Review: 'No Strings Attached' Has Plenty Of Strings Attached

  • By Oliver Lyttelton
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  • January 19, 2011 4:07 AM
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  • 7 Comments
It's fair to say that the state of the modern romantic-comedy is a dismal one. In the era of "Leap Year," "The Ugly Truth" and "Confessions of a Shopaholic" -- where the heroes and heroines behave in a way unrecognizable to actual human beings, the plots are interchangable and contrived, and the comedy, and indeed the romance, are nowhere to be found -- it's tempting to give the merely average likes of "Definitely Maybe" or "(500) Days of Summer" a pass, simply for having likable characters or a few interesting scenes.

Review: 'The Housemaid' Is A Remake That, Surprise, Pales In Comparison To Original

  • By Christopher Bell
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  • January 19, 2011 3:09 AM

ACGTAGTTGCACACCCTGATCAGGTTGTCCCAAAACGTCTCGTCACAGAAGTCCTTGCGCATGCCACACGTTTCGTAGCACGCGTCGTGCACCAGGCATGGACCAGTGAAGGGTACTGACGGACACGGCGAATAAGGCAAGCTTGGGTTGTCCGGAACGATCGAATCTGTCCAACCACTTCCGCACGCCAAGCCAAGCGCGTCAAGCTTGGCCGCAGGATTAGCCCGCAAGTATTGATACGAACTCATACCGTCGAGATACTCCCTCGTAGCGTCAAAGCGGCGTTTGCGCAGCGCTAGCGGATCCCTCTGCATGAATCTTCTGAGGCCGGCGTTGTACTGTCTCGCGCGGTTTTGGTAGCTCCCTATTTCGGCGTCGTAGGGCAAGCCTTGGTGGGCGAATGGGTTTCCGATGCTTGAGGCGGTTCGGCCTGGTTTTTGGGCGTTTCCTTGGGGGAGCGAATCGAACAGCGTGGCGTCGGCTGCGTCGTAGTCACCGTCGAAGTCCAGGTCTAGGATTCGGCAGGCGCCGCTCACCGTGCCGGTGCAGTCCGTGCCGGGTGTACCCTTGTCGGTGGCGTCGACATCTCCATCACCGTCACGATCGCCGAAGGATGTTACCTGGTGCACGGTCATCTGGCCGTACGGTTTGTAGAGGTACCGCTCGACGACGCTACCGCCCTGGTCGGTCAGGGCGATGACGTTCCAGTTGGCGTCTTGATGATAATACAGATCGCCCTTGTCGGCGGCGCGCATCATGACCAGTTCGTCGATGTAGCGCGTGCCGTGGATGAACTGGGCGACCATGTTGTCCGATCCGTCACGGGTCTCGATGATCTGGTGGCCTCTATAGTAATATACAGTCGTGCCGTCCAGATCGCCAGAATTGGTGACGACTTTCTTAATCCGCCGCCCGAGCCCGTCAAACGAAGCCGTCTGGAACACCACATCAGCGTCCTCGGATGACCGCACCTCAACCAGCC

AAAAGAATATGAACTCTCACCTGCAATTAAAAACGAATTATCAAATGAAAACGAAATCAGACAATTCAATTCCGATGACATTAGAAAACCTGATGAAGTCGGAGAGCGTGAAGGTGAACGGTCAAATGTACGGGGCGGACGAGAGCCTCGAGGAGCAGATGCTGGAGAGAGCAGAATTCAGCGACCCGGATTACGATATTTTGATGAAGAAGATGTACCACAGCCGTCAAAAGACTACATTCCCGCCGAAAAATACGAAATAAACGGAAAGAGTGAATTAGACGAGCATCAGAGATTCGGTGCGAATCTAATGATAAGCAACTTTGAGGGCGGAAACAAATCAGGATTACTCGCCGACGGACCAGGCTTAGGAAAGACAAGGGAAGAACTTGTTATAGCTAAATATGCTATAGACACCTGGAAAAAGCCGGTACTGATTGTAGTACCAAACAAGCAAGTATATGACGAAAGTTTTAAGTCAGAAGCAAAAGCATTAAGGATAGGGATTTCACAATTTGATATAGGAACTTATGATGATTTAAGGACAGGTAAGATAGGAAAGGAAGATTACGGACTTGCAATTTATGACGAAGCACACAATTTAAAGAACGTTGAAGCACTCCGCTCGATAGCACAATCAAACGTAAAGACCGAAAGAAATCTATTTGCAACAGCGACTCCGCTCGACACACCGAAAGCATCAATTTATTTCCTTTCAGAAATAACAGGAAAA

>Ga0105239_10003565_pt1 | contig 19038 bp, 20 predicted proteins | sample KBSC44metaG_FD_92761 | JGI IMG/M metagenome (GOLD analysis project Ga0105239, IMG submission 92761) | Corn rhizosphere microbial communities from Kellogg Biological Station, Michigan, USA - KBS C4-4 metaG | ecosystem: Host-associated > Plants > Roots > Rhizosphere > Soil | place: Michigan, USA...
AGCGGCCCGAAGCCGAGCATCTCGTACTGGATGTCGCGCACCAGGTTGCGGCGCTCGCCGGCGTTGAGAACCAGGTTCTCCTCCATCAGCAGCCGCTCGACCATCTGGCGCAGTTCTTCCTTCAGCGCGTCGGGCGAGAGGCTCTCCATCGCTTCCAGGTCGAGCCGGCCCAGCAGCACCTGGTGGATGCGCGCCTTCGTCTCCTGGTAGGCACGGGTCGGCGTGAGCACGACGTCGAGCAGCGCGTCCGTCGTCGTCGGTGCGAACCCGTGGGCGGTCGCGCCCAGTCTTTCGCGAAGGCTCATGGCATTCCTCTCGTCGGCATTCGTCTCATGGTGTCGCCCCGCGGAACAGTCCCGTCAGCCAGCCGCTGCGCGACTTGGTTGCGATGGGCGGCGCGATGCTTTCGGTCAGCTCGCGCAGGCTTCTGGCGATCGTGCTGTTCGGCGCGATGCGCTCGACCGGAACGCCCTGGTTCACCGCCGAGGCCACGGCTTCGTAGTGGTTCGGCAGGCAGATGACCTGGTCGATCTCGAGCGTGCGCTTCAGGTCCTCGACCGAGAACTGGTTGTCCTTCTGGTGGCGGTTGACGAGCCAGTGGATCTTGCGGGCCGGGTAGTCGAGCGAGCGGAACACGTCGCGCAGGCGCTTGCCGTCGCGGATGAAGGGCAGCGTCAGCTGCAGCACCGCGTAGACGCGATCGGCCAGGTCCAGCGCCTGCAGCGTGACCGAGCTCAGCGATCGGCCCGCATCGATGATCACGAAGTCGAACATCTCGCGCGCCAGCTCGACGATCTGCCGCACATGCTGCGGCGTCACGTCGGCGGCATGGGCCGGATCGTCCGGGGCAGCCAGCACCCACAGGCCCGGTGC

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A Korean city square is bustling. Folks window shop, eat out, and party in lavish apartments. Restaurant workers bust their ass to meet the demand, taking shots in-between flipping whatever's on the grill. A young woman stands on a balcony, gazing at the crowds before ending her life with a fall. Some stop to look, some debate whether they should go closer, few seek help. Eun-yi (Do-yeon Jeon from the terrific "Secret Sunshine") rides by the scene after a hard night of work, finding empty streets and a vague chalk outline on the pavement. Director Sang-soo Im firmly stamps his view of a cold, uncaring society right from the start, displaying humankind as a selfish entity devoid of any semblance of decency. He'll make a full circle with this sequence eventually, but until then he uses this current to tackle modern Korea's huge gap in living conditions (the "super rich" and poor, as he puts it), revel in soapy melodrama, orchestrate highly arousing sex scenes, and shoot probably the most elegant and beautiful visuals this side of "I Am Love." The fact of it being a remake hangs overhead, but at the end of the day, whatever you say about 2010's "The Housemaid," it is an all-together different beast from the 1960s post-Korean War oddity, though simply nowhere near as strong or lingering.